“GDP is not the best way to determine whether or not to go into an African country“, the founder of a successful Nigerian company with operations across the continent told me. This wisdom also applies to launching a consumer brand in Africa. Nielsen’s recent report “Africa: How to navigate the retail distribution labyrinth” confirms this.
According to conventional wisdom a consumer brand in Africa or elsewhere will succeed in a market with a stable business environment, and where the population and GDP are experiencing positive growth. Allen Burch, head of Africa for Nielsen, challenges this idea claiming that macro-economic indicators need to be complemented with detailed consumer, retail, and business data .
In particular, the report suggests that succeeding in sub-Saharan Africa (SSA) requires understanding of:
(1) Who shops where: the majority of sales in SSA take place through traditional retail outlets such as the kiosk and table top . The percentage varies by country, but these figures can give us some indication: in South Africa (the SSA country with the most modern trade), 40% of sales come from traditional retail outlets; this goes up to roughly 90% for the rest of SSA.
(2) Who shops for what: Sub-Saharan African consumers have a strong preference for products they are familiar with or that come recommended by someone they trust. Willingness to try new products varies from country to country. In Q3 2014 the willingness of Nigerian consumers to try new products was 73% while for Ghanaians it was 53%.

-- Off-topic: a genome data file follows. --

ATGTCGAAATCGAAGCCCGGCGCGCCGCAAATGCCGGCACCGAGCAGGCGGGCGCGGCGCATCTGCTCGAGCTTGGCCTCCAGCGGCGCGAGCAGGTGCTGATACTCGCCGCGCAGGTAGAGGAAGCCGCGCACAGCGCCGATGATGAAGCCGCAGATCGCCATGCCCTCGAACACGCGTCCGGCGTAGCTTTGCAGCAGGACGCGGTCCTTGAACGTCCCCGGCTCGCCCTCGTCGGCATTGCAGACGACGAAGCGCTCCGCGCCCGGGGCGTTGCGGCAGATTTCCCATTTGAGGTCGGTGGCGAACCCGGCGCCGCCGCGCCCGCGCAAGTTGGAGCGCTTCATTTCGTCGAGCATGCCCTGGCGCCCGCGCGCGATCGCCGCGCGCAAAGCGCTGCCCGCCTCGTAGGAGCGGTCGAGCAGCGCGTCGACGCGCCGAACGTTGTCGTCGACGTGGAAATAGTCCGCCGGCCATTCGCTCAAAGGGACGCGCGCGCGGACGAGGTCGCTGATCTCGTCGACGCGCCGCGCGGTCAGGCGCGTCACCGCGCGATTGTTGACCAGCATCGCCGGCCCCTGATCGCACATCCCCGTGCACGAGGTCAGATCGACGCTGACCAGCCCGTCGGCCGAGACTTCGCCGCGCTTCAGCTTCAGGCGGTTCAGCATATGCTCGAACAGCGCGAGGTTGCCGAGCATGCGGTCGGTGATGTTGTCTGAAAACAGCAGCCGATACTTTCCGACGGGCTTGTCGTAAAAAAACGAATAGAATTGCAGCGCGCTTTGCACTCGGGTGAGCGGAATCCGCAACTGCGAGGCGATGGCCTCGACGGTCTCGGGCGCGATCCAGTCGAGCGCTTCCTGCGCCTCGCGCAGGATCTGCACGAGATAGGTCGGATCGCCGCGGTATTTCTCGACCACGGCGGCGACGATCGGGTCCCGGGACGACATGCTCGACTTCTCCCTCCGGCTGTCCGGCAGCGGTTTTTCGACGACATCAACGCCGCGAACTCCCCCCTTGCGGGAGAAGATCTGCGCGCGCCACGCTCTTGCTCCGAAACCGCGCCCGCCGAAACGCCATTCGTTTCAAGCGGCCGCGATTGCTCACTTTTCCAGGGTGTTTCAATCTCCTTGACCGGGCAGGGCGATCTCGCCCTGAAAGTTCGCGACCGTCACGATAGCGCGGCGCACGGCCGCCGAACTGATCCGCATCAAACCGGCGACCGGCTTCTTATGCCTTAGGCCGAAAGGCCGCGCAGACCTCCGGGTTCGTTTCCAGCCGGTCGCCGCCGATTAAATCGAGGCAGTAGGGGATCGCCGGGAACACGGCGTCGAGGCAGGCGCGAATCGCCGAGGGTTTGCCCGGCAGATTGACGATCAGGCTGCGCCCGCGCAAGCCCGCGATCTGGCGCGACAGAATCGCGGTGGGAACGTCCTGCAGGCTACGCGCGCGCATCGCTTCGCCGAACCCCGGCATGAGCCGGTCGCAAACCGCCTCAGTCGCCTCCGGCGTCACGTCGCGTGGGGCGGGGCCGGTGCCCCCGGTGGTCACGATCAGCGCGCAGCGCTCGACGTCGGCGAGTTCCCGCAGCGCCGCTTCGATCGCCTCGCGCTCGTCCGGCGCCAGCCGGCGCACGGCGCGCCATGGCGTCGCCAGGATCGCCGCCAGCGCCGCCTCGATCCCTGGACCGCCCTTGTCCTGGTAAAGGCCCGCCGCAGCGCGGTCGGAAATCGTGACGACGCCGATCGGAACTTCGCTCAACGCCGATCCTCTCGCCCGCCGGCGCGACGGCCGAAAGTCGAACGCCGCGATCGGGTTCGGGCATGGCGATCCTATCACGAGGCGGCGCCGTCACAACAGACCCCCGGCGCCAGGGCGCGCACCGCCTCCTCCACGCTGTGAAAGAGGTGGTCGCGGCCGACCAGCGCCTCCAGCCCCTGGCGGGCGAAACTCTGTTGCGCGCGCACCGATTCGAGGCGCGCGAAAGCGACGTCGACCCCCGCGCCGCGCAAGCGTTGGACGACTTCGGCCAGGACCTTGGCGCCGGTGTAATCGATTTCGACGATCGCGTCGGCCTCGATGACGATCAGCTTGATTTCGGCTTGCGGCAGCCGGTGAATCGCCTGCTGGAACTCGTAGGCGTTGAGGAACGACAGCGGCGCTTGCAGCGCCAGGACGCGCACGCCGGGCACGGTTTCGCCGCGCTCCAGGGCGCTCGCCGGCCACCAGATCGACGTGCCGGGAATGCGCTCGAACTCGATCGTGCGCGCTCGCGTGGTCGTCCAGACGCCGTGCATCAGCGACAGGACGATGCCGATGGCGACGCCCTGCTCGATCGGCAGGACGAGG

(3) Which are the right retailers: A small proportion of African retail outlets can account for a disproportionate amount of sales. For instance, Nielsen’s data for African consumers shows that in Lagos, laundry detergents can be found in 100,000 outlets, but that 80% of detergent sales come from 35,000 of those outlets, and 50% from just 10,000 retail outlets. This has implications for both designing the marketing structure and organizing the supply chain.
(4) How to create retailer and consumer demand: understanding how traditional retailers work is key. For instance, it’s quite common to sell by units instead of multi-unit packages. Product packaging needs to take this into account: if the retailer opens a pack and splits the items in it, brand identity may be lost.
A middle class Nigerian once said to me, “Why would we go to one of these modern supermarkets? We can get the stuff we need much cheaper at the next door lady’s shop”
Any experiences with navigating the retail distribution labyrinth in SSA countries?
On a different note, my condolences to the families of the passengers and crew lost in the plane crash yesterday. My thoughts and prayers go out to them.